I was in a restaurant the other day for the first time and on the inside cover of their wine list was an explanation for their approach to wine offerings. It begins with the following: “Ever been to Disneyland? Welcome to our version of Mr. Toad’s Wild Ride (or splash and swirl mountain, if you prefer)”. A little further along, they talk about changing the way traditional wine lists are formatted. Toward the end of the page, they finish with “Remember, it’s just like Disneyland (without the long lines)”. On the one hand, the restaurant clearly wants its wine list seen as singularly inventive, ground breaking, fun and memorable, the way many people viewed Disneyland. Whoever wrote this was a Mr. Toad fan, so probably someone who likes Disney theme parks enough to pick an attraction that had a large fan base. But, then after some explanation about how make the best use of the list, including some tips (take a look at it before coming in, ask the server for recommendations, let the server choose for you, or forget the wine and order scotch), the writer felt it necessary to cover the other half of the world’s view of the Happiest place on Earth, by making references to attraction lines. If you read my post What’s with you and the Disney Thing?, I’d say the writer has not come to terms with his or her inner Disney fan.
When I hear other people talk about their Disney theme park vacations, some of the first comments they often make are related to three different complaints. First up is “It’s so expensive” (often followed by a “you know what I mean” look or a sigh). I’ll admit, a Disney theme park vacation is not going to be cheap. I do, however, believe one should think in terms of what value for your money. Even If you don’t stay at a hotel on the Disney property, you are getting an extremely immersive experience chock full of just about every vacation option you can think of, (with the exception of the actual ocean), all as close a short car or bus ride. Here in NY a movie ticket will cost me $13 for about 2 hours of entertainment, including endless previews, commercials, not including snacks, A ticket to the Bronx Zoo is $37 and is limited to walking and watching the animals. I’ll let you do the math. And that doesn’t include all of the free activities that you can take advantage of once you are inside the park.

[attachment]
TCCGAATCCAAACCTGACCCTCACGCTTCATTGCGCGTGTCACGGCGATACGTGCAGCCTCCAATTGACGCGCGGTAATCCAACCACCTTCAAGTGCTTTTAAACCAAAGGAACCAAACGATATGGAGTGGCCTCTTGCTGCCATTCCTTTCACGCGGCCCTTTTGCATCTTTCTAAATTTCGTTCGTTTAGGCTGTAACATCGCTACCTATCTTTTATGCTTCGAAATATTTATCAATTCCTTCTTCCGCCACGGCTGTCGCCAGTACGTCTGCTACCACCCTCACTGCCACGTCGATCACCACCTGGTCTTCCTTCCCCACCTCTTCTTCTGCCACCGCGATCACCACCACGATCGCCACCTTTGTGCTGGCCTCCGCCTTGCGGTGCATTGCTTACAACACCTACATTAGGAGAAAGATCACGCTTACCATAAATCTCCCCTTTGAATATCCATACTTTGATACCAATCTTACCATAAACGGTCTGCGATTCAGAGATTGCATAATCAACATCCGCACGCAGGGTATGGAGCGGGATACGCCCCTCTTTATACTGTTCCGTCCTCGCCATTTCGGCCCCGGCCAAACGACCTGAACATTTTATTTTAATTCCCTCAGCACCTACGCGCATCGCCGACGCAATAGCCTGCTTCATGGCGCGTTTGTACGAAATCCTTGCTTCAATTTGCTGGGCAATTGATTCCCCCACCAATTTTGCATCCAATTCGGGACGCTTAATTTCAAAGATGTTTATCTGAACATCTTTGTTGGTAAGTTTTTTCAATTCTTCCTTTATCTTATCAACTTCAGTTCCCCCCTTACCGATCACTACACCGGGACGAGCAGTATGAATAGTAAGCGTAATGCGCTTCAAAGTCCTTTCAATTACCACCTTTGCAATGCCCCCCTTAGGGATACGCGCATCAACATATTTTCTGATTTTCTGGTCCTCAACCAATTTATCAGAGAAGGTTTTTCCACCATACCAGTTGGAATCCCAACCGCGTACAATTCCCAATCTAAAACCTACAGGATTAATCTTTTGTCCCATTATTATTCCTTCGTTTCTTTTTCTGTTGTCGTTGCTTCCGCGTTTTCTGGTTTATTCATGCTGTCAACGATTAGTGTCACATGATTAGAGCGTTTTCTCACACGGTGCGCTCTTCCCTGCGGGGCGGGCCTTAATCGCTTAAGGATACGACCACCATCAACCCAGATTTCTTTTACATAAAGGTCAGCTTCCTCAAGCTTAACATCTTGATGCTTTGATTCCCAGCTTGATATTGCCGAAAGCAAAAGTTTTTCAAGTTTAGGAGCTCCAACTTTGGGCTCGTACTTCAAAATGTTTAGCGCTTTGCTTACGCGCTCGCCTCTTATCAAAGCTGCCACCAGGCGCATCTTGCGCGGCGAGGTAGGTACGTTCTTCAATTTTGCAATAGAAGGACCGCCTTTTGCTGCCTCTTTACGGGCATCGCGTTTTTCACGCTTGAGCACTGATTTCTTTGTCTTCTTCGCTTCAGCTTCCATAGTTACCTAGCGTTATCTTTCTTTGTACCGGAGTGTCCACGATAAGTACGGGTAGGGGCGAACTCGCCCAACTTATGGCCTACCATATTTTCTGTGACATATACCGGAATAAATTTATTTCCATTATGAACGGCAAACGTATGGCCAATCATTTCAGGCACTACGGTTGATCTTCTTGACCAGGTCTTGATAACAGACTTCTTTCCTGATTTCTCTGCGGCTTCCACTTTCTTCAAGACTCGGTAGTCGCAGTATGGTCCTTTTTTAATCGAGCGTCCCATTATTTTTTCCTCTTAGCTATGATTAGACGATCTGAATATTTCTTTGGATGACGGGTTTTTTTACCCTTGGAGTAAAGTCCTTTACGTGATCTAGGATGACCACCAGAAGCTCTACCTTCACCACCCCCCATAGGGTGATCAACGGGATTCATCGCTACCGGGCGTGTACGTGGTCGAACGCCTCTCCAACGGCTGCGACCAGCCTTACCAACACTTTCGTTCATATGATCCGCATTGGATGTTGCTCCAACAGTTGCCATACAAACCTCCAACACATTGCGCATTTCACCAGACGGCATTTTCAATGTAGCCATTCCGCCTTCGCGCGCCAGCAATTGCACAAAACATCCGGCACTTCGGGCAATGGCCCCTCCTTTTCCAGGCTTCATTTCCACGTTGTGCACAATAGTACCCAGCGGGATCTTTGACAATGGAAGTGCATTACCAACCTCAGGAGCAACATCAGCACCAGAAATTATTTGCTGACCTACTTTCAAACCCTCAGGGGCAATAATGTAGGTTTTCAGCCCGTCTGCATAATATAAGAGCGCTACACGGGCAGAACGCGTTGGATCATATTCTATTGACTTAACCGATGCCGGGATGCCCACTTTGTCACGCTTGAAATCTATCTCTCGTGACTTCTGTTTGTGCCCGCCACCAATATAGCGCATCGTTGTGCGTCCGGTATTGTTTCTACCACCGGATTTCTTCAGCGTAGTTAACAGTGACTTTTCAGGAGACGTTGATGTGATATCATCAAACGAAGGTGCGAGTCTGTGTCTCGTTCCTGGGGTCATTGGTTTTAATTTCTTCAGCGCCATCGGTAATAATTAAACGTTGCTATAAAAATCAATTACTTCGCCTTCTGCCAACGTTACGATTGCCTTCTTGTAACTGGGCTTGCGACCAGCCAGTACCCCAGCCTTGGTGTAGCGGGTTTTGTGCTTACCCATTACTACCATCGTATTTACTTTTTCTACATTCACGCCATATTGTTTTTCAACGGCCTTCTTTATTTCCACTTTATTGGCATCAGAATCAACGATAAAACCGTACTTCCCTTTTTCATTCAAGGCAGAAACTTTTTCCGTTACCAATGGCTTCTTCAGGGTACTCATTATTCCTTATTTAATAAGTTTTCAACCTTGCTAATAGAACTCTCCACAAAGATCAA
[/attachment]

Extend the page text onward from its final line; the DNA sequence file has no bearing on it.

Wherever you roam within a Disney theme park, you can be assured of a consistently high quality of customer experience. There’s no surprise when playing round of miniature golf that the course will be clean, well managed and, of course, perfectly themed. Every interaction whether it’s an attraction that starts with a themed, often, covered queue or a restaurant, perhaps with characters, or character meet and greets, is handled with the highest quality and attention to detail. As the inventor of the modern theme park, Walt always insisted on the highest levels of customer service at Disneyland. It all started with calling the employees Cast Members. Walt believed that a theme park visit should feel like going to a show or a movie. Once a Cast Member is “on stage” each guest interaction is handled with a smile and an honest desire to add to the your vacation’s enjoyment. That tradition continues today. Every time you interact with a cast member, you’re not only treated like a valued customer, but made to feel you are somehow special. Many of us have experienced an unexpected magical moment, like a fastpass, a free pin or help finding a lost item.